Morphology, locomotor performance and habitat use in southern African agamids
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Understanding the relationships between form and function can help us to understand the evolution of phenotypic diversity in different ecological contexts. Locomotor traits are ecologically relevant as they reflect the ability of an organism to escape from predators, to catch prey or to defend territories. As such, locomotion provides a good model to investigate how environmental constraints may influence an organism’s performance. Here, we investigate the ecomorphological relationships between limb morphology, locomotor performance (sprint speed and endurance) and habitat use in six southern African agamid species. The investigated agamid species showed differences in hind limb and toe lengths. Both of these traits were further correlated with endurance capacity. This association was supported by stepwise multiple regression analyses. However, we demonstrate trade-offs in locomotor performance traits, suggesting that specialization towards speed comes at the detriment of endurance capacity. Overall, the single arboreal species studied had longer hind limbs, a higher exertion capacity and a higher mean speed. However, for a given hind limb length, the arboreal species was slower than the other habitat specialists. This study provides insights into the evolutionary mechanisms that have driven the morphological and functional evolution in southern African agamid lizards.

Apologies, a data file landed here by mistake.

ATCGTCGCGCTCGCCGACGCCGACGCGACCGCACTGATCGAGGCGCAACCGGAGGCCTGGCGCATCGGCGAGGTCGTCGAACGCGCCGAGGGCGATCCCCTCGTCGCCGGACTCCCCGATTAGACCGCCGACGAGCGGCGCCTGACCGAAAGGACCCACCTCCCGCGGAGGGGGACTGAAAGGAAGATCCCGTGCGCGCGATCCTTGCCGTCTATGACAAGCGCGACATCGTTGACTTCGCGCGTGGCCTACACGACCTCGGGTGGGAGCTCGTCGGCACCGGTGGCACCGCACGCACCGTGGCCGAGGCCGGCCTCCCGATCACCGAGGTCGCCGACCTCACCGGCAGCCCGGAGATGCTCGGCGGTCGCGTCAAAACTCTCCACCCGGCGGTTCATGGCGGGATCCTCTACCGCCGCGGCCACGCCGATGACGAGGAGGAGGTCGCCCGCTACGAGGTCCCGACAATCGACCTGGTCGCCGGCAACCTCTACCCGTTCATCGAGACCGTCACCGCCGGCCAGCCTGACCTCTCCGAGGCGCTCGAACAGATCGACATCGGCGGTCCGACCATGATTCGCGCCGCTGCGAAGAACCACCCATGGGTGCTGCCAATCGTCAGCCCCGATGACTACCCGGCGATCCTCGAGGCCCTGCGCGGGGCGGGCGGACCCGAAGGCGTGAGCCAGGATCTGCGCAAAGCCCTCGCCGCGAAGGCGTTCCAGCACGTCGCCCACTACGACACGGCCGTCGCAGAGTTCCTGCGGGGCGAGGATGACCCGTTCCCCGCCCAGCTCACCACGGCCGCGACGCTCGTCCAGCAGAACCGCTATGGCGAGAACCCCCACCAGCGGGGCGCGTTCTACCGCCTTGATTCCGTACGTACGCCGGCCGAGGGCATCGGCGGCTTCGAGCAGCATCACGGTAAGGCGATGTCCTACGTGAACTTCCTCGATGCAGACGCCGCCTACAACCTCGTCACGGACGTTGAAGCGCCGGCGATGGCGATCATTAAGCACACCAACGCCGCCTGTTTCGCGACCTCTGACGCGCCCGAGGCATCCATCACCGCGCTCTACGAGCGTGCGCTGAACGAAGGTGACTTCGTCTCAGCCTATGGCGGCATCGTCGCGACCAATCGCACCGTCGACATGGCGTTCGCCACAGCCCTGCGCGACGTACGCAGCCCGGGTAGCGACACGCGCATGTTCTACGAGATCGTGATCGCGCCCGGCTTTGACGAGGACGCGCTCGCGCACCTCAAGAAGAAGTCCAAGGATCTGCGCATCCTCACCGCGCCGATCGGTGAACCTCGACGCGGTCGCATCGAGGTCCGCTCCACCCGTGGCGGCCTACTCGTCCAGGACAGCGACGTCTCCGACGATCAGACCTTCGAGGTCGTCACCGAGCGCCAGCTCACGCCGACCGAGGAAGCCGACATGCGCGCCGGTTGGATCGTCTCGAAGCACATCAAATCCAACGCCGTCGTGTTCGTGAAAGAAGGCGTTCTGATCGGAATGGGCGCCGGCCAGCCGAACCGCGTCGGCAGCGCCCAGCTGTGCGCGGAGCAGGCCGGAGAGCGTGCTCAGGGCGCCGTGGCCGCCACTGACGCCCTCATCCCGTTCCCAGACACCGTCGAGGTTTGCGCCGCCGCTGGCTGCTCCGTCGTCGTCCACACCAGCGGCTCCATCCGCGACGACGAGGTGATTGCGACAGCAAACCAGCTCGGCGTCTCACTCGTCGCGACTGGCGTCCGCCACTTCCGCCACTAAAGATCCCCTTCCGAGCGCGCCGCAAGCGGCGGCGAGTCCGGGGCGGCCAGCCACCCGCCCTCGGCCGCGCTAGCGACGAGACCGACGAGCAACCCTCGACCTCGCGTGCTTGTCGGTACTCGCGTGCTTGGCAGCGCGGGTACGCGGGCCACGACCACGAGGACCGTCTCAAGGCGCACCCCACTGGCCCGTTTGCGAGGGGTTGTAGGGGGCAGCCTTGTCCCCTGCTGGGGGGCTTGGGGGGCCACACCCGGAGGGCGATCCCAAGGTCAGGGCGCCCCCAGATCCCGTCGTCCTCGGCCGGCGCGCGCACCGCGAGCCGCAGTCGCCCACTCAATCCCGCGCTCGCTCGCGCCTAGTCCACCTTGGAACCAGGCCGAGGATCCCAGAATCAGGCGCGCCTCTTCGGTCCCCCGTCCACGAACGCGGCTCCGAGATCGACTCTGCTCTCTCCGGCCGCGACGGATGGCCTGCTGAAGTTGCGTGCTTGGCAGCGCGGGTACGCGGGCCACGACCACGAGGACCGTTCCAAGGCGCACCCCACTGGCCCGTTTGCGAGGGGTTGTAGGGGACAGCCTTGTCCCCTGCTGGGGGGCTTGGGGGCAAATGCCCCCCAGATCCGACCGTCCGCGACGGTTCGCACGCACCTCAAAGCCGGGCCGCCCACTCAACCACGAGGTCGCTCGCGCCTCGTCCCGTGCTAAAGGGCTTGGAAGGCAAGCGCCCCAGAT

- RESEARCH: Measey, J